Monday, February 20, 2006

Emotional Icebergs

Sometimes I dream about having the sort of talkative, boisterous family that can have enjoyable meals and parties together. With discussion, laughter, maybe a bit of argument. But with noise and with life.

In my family though, eating, even eating in a restaurant, becomes a silent affair. The art of conversation just seems to have passed us by. I try to get them talking, but a question about their recent holiday is met by a short answer and doesn't go anywhere. It's stilted and strained. Instead we just focus on the food, pushing it round the plate to kill time, keeping our mouths full so that we have an excuse not to talk, nibbling on bread long after the hunger has gone just because it's something to do, something to distract us from the fact that we're just not communicating. Watching the hands on the clock spin slowly round as we count down the time until the silent torture is over. No long lingering coffee at the end, savouring the experience. Fuel and move on, with barely a word spoken between us.

It's always been like that. Not so much when we eat with my grandparents, but with my parents even the nicest meal out can become something to endure rather than something to enjoy. Something to get through. And of course it's not just meals. It's sitting in the house with them, travelling by car with them. I try to find a seed to spark a conversation, and usually I fail. At their house the tv fills the gap. It's on no matter whether there's anything worth watching or not. Sitting in the corner of the room, filling the house with noise to take away the emptiness. Whereas I only turn the television on if there's something I actually want to watch, which draws attention to the lack of conversation even more.

I end up going to bed far earlier when I'm with my parents (either at their house or mine), because it rescues me from sitting in a room with nothing to say. I go to bed and I dream of being part of a less emotionally cold family, of being able to entertain ourselves rather than relying on television or food or drink. I dream of another life when I'm chatty and vivacious because I've been brought up in an environment that encouraged me to be like that.

It's no wonder I rarely feel lonely. My experience of being surrounded by people makes me feel far more lonely and isolated than actually being on my own does. On my own I can have wonderful conversations with myself, but with other people, with family, I feel like I should be giving them attention, doing something with them, when there seems to be little that they want to do. We got in yesterday afternoon and my mother went to bed feeling ill, while my father sat down at the computer to edit his photos from their holiday in Egypt.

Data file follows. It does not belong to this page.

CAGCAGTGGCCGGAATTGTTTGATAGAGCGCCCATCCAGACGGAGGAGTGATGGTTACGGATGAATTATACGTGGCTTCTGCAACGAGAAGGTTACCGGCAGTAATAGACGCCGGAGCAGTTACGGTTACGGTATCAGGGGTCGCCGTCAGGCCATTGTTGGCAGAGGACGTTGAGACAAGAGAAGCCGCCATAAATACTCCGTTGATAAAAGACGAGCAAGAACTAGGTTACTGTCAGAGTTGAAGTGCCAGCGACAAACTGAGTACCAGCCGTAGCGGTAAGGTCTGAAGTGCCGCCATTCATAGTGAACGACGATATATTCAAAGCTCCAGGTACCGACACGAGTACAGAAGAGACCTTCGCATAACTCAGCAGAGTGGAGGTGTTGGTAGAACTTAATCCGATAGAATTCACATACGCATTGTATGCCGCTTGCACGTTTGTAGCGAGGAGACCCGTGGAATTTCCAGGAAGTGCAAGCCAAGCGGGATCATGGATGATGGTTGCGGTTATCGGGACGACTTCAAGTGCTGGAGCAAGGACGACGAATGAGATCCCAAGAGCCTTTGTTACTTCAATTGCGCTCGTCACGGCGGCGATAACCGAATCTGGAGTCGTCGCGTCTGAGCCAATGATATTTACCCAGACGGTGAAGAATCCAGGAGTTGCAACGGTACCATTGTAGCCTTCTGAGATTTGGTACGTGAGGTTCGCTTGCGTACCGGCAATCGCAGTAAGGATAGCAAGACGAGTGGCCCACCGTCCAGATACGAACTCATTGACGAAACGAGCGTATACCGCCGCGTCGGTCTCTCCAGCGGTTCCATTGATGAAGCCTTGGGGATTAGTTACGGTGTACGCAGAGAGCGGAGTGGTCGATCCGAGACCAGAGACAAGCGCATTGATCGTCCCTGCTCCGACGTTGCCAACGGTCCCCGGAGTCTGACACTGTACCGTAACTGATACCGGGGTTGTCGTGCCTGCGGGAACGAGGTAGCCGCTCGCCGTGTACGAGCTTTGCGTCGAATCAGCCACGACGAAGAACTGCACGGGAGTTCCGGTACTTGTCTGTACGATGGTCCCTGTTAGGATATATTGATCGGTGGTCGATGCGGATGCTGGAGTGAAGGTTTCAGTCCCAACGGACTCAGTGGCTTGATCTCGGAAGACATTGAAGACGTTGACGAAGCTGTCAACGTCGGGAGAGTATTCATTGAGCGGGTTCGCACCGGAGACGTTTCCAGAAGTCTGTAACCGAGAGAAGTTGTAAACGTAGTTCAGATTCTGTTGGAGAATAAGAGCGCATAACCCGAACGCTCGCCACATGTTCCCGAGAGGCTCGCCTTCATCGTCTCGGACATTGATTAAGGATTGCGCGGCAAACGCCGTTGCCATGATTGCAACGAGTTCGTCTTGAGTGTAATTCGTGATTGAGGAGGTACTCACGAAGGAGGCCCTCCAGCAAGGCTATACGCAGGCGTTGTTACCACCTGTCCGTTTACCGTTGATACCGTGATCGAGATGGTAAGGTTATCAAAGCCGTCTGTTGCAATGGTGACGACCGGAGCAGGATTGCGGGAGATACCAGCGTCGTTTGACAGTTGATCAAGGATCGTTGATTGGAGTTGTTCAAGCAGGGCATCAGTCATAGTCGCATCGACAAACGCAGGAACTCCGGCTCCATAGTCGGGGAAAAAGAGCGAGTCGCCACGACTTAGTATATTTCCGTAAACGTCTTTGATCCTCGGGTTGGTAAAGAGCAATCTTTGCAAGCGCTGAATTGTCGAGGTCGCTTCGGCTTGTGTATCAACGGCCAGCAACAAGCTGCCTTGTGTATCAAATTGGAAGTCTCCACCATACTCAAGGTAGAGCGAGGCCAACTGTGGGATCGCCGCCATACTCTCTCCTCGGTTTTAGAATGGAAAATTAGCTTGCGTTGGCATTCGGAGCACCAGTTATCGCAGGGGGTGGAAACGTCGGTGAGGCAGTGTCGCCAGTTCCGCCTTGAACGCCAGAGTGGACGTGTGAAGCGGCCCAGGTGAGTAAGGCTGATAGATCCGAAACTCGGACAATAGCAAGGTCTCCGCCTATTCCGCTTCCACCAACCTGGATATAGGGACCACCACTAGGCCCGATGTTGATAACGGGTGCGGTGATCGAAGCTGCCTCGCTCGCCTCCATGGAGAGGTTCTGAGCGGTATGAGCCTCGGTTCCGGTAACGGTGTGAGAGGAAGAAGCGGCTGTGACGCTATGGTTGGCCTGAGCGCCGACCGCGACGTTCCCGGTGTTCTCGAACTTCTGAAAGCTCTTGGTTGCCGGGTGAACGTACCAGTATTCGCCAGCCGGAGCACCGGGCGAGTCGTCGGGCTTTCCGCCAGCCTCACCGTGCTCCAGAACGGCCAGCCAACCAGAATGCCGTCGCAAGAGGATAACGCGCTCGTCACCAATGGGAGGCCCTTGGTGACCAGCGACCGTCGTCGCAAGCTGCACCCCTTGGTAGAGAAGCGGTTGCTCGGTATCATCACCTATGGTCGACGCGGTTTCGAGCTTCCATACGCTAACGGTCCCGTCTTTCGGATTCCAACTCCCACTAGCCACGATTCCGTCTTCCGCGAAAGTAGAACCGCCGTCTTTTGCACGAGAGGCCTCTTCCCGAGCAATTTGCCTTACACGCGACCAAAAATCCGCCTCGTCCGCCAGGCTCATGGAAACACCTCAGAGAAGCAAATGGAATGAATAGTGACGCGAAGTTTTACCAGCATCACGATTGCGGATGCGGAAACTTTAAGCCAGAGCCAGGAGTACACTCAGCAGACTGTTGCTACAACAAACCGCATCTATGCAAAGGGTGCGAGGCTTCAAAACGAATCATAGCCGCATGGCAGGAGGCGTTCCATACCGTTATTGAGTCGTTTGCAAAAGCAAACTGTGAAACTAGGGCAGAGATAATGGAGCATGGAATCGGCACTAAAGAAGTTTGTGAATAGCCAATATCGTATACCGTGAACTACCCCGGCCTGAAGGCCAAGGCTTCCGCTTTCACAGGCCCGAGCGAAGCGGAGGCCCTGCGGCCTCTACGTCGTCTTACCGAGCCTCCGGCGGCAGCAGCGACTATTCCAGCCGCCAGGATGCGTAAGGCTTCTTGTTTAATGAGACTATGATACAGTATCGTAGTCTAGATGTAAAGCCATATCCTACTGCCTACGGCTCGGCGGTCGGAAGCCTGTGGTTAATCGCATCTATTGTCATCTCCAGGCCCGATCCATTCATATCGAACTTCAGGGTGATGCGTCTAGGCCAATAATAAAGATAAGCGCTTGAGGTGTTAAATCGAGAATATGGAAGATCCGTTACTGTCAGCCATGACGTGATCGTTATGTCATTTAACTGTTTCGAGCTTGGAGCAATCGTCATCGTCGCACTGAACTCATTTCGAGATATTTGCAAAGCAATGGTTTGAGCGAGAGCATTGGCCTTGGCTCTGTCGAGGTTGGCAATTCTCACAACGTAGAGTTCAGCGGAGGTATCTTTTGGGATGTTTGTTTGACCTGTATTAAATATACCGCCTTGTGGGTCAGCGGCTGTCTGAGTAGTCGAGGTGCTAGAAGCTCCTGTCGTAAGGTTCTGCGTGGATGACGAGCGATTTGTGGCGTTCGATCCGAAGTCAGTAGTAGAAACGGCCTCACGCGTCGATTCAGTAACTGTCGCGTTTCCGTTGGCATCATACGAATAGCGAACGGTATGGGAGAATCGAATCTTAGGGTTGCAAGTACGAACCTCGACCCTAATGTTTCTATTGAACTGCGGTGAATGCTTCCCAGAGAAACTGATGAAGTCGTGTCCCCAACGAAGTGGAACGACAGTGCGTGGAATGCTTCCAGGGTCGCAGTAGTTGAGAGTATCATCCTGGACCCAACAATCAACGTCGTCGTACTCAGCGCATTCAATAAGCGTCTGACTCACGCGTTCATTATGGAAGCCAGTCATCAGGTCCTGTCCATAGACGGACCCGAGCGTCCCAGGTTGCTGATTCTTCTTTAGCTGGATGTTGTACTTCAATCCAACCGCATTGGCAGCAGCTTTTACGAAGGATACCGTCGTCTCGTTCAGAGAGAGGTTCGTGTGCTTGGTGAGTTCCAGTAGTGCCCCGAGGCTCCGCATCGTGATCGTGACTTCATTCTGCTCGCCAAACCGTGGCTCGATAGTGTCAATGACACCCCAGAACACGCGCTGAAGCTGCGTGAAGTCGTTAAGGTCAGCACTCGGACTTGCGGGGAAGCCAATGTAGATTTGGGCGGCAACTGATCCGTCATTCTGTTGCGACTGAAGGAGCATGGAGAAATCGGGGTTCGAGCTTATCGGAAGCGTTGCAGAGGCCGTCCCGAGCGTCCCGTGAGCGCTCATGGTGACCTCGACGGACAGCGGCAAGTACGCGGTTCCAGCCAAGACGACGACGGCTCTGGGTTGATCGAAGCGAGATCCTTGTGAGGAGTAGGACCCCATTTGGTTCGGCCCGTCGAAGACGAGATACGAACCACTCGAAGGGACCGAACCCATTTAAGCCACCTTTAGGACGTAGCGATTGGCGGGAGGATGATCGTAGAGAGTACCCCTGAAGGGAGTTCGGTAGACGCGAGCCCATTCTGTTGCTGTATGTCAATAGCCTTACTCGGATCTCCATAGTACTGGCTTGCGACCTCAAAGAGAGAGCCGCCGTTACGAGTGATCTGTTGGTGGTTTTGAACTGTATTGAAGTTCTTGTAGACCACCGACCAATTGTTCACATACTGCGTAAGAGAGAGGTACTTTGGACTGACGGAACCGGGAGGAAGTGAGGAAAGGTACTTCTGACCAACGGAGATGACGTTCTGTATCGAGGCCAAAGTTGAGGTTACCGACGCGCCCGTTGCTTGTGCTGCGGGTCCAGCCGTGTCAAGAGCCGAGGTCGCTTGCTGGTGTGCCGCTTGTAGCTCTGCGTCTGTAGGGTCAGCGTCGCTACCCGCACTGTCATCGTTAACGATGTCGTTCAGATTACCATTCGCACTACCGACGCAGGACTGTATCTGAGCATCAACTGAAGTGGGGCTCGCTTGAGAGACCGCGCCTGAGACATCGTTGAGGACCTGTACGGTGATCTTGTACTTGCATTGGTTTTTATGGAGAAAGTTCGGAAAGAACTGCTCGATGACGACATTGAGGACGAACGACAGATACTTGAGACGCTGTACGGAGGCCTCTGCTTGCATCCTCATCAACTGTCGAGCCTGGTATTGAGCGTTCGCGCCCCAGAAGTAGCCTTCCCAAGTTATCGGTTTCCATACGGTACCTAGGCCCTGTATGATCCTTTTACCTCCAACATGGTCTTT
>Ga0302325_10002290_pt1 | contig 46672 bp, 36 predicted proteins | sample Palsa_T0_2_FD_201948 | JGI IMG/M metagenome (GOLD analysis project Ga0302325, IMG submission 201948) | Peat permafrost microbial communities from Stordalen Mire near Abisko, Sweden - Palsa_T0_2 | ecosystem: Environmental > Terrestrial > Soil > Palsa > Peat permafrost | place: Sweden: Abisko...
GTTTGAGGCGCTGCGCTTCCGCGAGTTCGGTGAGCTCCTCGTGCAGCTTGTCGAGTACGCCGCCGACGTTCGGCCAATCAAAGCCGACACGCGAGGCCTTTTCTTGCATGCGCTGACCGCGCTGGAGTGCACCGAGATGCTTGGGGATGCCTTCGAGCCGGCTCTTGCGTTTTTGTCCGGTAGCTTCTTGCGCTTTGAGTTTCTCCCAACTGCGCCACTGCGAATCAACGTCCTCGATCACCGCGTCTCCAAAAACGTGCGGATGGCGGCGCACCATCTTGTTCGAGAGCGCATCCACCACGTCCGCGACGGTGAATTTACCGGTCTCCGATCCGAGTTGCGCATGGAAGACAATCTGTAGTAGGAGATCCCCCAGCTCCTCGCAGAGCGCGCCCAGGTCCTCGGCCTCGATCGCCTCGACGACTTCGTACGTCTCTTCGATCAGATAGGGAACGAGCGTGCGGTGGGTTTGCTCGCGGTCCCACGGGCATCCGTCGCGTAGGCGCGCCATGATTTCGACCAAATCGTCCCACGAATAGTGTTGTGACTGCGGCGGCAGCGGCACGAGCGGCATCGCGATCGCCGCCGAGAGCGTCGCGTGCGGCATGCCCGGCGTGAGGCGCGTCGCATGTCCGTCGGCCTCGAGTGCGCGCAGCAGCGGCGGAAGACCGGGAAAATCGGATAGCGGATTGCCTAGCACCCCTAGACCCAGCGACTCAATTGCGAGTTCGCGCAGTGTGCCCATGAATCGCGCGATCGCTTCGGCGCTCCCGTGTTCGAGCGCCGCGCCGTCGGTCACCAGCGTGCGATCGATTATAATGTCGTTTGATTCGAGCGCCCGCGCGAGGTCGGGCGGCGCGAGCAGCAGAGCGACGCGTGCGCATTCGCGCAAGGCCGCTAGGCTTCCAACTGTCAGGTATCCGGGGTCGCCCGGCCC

Over time food became a filler. Food is something that helps to take away the boredom. Food is the only thing tenuously holding us together, no matter how painful it looks while we sit there and silently eat it. Without that, even the limited conversation we have would wither away and die. We eat because we don't talk, because we can still have some semblance of a relationship.

I'm sure there are seeds there for my relationship with food and indeed my relationships with other people, but I'm not going to attempt to psychoanalyise myself to the nth degree. I'm not interested in reasons and recriminations. All I want is to work out how to bring some conversation and communication back into our relationship.


Blogger kathrynoh said...

Wow, it's so strange to read this because my family is the exact opposite - we are all loud and volatile and never shut up. It's no fun being on the end of the spectrum either and it still can be really isolating.

9:33 AM  
Blogger Haloranch said...

I'm sorry to hear that it's so difficult to spark a conversation between yourself and your parents. No doubt they are baffled by you right now. You have morphed into a beautiful woman 100 pounds thinner than she was a year ago, and you've done by yourself. What an amazing feat this is! I'm guessing they just don't know how to relate to you now. In a sense, you're a bit of a stranger to them because they probably didn't know the depth of your inner strength.

By trying to pull you off the healthy food path and back into their orbit of junk eating, I'm guessing they're trying to put things back on an even keel. This would give them the upper hand like it was when you were a child living at home.

I have no doubt that in their hearts they are extremely proud of what you have done. They just don't know how to express it to you and that's very sad. And that just becomes another nail in the conversational coffin you're living right now.

So, as an adult who has accomplished something amazing, allow them to join you in your lifestyle when they visit, and make no apologies. Serve the salads and healthy foods. If they grouse, they have a car and can hie themselves off to MacDonalds for a grease fix.

4:26 PM  
Blogger Fatslayer said...

Heh, I understand your frustration, YP, but be careful what you wish for!

My family is the loud, boisterous, riotous type that you long for, and because as children we all had to shout loudly over the din to make ourselves heard, I and all my siblings have grown into right trappy old loudmouths!

When we visit my family, Kim cracks after around half an hour and has to go and lie down in a darkened room with his headphones on to give him a break from ten people all talking at the same time in 5 separate conversations all at a decibel level that would make a pneumatic drill seem quiet and relaxing.

Silence is golden...

4:47 PM  

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